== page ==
Facebook is testing summary email notifications for very active users - that is, people who continually receive notifications for friends’ request, updates and so on. Rather than click - or more likely ignore - this stream of emails, users will get one email a day with these compiled notifications.
For marketers, feelings are mixed as to whether this development will be helpful or not. If, as Facebook contends, it will cut down on the noise and present all notifications before active users in one sitting - when he or she is likely to read them - that will be helpful. However the efficacy of this move may be overshadowed by the face that Facebook is unilaterally making this decision - it is now the default setting for users in the test case. "Forcibly changing account settings could upset some users even if it they eventually find the summaries valuable," Inside Facebook writes.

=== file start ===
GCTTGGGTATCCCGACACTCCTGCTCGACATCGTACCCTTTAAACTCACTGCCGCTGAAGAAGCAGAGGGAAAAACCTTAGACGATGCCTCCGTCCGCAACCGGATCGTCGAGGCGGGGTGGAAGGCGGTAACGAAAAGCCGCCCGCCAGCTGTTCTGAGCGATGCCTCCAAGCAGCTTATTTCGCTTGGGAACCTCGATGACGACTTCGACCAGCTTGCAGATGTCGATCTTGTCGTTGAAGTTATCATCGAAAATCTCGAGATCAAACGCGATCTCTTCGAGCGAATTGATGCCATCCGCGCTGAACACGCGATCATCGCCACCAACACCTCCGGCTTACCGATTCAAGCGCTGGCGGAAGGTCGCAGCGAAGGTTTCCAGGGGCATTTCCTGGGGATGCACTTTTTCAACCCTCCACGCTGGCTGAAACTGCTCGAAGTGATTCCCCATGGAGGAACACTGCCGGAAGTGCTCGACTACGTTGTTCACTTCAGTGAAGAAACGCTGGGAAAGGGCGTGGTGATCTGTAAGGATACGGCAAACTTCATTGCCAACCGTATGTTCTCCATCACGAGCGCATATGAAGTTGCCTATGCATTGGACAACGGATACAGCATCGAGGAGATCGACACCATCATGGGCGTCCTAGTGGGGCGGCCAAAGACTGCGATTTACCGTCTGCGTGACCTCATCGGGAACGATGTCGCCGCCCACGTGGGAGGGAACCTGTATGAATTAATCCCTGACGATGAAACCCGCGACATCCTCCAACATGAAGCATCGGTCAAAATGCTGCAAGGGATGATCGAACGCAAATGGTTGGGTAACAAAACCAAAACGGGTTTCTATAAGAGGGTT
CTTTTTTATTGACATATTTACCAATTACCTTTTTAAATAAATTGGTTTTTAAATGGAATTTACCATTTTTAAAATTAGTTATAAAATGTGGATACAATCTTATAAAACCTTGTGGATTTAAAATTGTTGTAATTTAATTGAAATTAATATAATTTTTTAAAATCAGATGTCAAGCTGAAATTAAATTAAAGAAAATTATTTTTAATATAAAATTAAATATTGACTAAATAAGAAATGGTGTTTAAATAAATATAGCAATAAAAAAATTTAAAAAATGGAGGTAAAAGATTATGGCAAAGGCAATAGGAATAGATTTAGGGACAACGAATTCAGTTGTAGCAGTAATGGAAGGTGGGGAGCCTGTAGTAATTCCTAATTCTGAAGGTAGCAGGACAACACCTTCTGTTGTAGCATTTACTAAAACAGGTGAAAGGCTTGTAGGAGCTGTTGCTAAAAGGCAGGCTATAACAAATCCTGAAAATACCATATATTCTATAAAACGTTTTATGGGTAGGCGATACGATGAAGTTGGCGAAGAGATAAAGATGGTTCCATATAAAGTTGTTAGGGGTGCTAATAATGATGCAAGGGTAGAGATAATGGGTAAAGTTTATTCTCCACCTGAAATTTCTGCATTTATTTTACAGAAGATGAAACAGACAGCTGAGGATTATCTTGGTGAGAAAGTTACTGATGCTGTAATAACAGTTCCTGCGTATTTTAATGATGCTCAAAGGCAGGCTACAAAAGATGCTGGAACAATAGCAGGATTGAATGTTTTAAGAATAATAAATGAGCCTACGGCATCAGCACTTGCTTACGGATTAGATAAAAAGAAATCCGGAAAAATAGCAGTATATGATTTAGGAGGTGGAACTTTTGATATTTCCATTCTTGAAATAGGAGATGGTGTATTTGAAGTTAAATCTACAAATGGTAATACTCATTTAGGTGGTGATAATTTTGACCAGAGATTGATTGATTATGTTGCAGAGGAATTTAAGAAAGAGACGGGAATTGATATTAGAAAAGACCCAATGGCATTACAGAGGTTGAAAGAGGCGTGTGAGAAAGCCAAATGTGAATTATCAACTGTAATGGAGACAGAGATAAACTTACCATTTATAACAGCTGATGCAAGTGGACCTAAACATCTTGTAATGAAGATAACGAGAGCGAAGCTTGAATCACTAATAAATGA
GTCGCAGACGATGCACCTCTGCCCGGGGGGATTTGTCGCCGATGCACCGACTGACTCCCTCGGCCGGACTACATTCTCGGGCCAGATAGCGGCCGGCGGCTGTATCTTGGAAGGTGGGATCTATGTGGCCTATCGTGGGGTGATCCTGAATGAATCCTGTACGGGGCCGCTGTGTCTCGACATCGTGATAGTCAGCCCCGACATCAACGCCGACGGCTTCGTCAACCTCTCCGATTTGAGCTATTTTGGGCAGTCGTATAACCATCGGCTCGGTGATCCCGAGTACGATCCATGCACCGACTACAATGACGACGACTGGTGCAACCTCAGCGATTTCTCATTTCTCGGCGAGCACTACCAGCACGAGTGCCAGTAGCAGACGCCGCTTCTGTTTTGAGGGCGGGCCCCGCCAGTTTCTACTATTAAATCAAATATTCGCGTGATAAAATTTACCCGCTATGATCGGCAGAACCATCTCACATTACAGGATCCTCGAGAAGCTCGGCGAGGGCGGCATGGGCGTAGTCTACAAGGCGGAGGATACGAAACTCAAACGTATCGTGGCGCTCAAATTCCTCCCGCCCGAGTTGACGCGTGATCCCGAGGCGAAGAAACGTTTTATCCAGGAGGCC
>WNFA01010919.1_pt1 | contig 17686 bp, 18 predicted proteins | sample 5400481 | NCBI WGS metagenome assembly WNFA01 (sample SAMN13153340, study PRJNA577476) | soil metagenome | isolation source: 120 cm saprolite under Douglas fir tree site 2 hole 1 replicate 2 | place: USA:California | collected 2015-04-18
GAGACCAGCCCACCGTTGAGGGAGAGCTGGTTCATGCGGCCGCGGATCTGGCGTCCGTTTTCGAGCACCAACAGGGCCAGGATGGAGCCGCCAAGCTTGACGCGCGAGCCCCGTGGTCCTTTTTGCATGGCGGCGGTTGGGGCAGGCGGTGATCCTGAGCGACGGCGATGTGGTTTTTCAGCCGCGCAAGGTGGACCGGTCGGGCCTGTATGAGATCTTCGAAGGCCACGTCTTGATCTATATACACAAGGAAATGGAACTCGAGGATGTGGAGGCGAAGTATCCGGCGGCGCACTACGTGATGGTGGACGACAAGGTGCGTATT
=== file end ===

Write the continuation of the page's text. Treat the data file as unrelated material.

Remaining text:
The Case for Sticky
Ultimately, Facebook’s reasoning may win out. Last year, in a different but still related turn of events, Twitter changed its user interface to make the site more sticky for users. The changes gave users less reason to click away from the site to read a link or watch a clip - a significant development for marketers. Later, Twitter went on to introduce several new ad formats.
The Top Time User
Like Twitter, Facebook has every reason to make the site as efficient and user-friendly as possible - possibly more so, if recent figures from Nielsen are to be taken into account. Its new Social Media Report found that social networks and blogs now account for nearly a quarter of total time spent on the Internet. At over 53 billion total minutes during May 2011, Americans spend more time on Facebook than they do on any other website